Amy Florian was 25 and living in Iowa when her husband, John, was killed in a car crash on an icy road.
Devastated, she began keeping a journal of her grief and reading everything she could to learn how to cope.
Three decades later, she lives in Hoffman Estates and runs Corgenius, a consulting company that helps businesses deal with work-related grief issues.
She's nationally recognized as an expert on loss; a founder of a metro area support group for widows and widowers; an instructor at Camp Widow, a weekend event that brings together widowed people from around the world; and an author of several books on grief, including "A Friend Indeed: Help Those You Love When They Grieve," a 2017 International Book Award winner.
"John's death," she writes on corgenius.com, "began my lifelong mission of helping people heal from life's crushing losses."
For some, coping with the death of a spouse evolves into a second life dedicated to helping others heal from the same grief.
Scott Bauer, a market trader from Long Grove, founded the Lauri S. Bauer Foundation for Sudden Loss in 2011 after his wife died unexpectedly at age 43 from an undiagnosed heart arrhythmia.
Among the organization's achievements -- opening Barr-Harris Children's Grief Centers in Deerfield and Evanston; creating a school outreach program to provide in-school therapy for grief-related issues; co-sponsoring Hand in Hand, a grief support group in Northbrook for spouses age 55 and younger; and creating a private Facebook page, Widowed & Healing.
He's developed such expertise and influence on the topic that he is a member of the executive board of the National Alliance for Grieving Children.
"I learned that I'm in the 1 percent category, with an incredible amount of support," Bauer says. "Ninety-nine percent of the people who go through this don't have the support, emotionally or financially."
Susan Anderson-Khleif, a retired Wellesley College professor and Motorola executive, began a blog called longtermgrief.tumblr.com after her husband of 44 years died six years ago.
"I realized that there is a type of grief that doesn't go away," the Sleepy Hollow resident says.
Anderson-Khleif's blog opens like this:
"There is a story many know about Queen Victoria of England -- who mourned her dear husband Albert by leaving his room, his clothes in the closet and all his things exactly as he left them the day he died. And here, people always thought that was quite strange. Here, we are expected to 'get over it' or 'get past it.' Especially as the years move on. But that's not how it works. How it works is a little thing I call 'long term grief.'"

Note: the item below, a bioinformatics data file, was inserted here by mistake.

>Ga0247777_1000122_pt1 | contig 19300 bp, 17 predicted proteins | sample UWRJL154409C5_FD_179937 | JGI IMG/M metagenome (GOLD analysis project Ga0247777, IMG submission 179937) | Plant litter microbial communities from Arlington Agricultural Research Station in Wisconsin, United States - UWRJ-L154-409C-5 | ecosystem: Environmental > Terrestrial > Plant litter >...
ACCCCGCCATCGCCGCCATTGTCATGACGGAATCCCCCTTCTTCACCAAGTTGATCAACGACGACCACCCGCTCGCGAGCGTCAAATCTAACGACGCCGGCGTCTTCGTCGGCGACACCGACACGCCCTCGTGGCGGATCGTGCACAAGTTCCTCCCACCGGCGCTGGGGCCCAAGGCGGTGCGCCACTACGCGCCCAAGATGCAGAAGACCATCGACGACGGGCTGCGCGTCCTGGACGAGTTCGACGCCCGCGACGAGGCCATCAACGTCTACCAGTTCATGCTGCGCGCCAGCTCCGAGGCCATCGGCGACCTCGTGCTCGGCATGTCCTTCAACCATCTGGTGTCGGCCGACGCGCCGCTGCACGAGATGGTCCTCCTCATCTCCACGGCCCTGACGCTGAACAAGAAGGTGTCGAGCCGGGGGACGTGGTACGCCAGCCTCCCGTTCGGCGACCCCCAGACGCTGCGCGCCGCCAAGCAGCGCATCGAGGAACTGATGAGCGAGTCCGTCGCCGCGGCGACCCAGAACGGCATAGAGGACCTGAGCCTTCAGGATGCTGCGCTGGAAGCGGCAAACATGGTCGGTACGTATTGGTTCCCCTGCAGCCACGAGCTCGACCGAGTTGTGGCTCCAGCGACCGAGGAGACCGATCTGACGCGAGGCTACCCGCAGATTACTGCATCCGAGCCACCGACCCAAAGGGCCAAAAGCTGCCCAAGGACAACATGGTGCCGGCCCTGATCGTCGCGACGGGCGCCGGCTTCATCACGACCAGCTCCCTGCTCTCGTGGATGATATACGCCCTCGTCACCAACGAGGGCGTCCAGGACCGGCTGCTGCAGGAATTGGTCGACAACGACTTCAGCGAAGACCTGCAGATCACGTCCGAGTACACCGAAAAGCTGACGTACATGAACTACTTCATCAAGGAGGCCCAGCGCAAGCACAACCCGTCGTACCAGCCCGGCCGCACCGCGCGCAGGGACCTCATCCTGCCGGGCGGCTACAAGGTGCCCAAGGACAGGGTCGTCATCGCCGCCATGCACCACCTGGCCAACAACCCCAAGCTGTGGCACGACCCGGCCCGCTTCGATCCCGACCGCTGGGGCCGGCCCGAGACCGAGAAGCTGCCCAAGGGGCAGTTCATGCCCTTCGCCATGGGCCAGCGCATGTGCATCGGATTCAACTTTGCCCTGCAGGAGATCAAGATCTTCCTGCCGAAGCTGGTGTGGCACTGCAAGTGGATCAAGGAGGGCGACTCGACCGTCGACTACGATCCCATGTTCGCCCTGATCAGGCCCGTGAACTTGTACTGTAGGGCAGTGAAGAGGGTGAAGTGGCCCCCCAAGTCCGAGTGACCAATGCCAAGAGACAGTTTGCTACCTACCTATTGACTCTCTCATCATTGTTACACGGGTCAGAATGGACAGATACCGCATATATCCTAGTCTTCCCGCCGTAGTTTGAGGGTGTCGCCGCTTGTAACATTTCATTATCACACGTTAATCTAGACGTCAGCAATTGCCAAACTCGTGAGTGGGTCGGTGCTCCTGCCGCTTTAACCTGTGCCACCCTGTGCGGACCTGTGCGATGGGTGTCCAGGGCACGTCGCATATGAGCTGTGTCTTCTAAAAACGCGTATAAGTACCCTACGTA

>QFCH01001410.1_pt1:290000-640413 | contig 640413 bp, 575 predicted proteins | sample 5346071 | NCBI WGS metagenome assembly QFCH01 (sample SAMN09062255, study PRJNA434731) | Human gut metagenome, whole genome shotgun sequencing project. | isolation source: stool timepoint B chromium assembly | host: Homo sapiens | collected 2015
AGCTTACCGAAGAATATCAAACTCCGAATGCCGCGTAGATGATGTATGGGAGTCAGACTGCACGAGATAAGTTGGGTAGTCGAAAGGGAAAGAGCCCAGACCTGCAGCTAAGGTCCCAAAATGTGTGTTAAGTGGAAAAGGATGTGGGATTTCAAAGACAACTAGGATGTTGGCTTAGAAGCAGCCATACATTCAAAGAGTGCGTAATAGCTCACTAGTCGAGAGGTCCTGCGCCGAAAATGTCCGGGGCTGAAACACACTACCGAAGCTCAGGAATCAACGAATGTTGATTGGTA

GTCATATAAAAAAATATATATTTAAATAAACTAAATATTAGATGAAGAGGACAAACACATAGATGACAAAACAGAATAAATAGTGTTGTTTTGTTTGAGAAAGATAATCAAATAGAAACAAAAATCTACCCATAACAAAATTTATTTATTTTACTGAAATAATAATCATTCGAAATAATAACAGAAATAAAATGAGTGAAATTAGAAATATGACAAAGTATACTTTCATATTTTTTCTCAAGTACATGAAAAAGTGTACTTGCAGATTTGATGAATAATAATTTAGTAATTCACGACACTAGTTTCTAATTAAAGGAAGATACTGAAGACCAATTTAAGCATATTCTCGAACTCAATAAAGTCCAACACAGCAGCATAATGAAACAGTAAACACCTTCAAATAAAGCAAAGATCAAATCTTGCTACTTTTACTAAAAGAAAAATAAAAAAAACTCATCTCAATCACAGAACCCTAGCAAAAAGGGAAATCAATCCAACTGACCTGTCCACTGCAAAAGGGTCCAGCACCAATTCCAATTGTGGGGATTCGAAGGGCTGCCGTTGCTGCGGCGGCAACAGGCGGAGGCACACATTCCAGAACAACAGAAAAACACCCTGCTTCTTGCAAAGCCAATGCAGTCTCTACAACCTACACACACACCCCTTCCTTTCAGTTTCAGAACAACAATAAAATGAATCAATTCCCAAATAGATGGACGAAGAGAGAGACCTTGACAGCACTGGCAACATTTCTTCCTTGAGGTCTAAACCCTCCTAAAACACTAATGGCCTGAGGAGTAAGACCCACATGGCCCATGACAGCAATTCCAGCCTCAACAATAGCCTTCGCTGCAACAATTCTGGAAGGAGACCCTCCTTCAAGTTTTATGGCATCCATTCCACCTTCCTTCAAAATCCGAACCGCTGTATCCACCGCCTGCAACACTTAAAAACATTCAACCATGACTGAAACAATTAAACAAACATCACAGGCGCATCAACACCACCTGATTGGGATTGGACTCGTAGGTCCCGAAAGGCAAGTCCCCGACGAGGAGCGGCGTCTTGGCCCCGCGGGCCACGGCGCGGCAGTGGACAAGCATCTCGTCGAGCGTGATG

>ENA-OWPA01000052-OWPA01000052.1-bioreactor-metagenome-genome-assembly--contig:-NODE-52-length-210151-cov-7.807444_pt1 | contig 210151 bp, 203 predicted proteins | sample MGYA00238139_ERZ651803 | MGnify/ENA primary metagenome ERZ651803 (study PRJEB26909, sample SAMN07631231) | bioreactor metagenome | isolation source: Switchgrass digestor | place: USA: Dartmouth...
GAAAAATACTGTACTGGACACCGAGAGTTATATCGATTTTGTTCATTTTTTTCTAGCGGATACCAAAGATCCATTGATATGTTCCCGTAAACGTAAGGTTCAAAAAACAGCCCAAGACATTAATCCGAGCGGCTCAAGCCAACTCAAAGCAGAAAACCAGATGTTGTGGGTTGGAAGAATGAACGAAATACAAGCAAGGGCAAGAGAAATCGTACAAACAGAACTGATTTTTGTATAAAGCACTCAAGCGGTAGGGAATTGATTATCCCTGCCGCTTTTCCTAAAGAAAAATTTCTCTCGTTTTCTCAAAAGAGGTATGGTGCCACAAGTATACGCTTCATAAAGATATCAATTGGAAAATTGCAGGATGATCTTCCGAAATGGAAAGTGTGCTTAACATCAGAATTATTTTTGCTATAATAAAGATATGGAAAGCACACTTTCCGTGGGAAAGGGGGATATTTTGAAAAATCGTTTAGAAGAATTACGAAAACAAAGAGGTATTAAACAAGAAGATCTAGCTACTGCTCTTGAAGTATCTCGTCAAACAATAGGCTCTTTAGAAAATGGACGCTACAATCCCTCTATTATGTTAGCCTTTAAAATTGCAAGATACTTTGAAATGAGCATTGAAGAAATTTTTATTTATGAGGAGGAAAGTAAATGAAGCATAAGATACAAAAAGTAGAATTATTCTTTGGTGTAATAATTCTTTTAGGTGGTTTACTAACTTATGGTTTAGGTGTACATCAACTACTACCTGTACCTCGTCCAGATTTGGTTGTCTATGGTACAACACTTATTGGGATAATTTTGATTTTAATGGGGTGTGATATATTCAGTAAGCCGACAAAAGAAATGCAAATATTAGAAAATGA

Emily Monroe, a retired teacher in Arlington Heights, joined the Begin Again grief support group at Northwest Community Hospital after her husband, John, died.
"It gave me hope," she says, "because I could see that people who were widowed a month or two longer that I was were coping better than I was. I could see that grief is a process."
She ended up becoming a support group leader for almost 20 years so she could help others the way the group had helped her.
"Everybody feels that their future is gone," Florian says. "That's actually not true. Your future's not gone. It's just going to be a completely different future than you had planned.
"Joy is possible. Healing is possible. We can get there. The greatest memorial you can ever build to someone you love is to live your life now as fully as possible enriched by their memory."
THE LAST KISS SERIES
■ Patty & Corey: The Heartbreak.
■ Diana & Joe: A widow's advice: Embrace bereavement, don't avoid it A Straight From the Source story.
■ Janice & Joe A story of someday A Straight From the Source story
■ Janice & Joe Five lessons I've learned so far A Straight From the Source story
■ Patty & Corey: The Love Story.
■ Patricia & Tim: A widow cherishes the memories of her warrior A Straight From the Source story
■ Bill & Marian: A love that lives in dreams A Straight From the Source story
■ Dennis & Maggie: I reread her letters, I played her favorite songs A Straight From the Source story
■ Dennis & Maggie: Just Let Me Talk A Straight From the Source story
■ Patty & Corey: A widow wishes she had asked for one more kiss.
■ Patty & Corey: A widow's mission to sustain her husband's barbershop.
■ Donald & Helen: A widower's essay becomes his daughter's short film A Straight From the Source story
■ Susan & Guy: A widow's guide to dealing with the loss of a spouse A Straight From the Source story
■ Ted & Donna A widower's plan to count his blessing at times of deepest grief A Straight From the Source story
■ Fred & Beverly: Unique and Devastating Loss (by Wifeless) A Straight From the Source story
■ Last Kiss Epilogue: Some widows heal from grief by healing others
■ Ken & Michele: A widower's story of a loving couple's life A Straight From the Source story
For more on the series, please click here.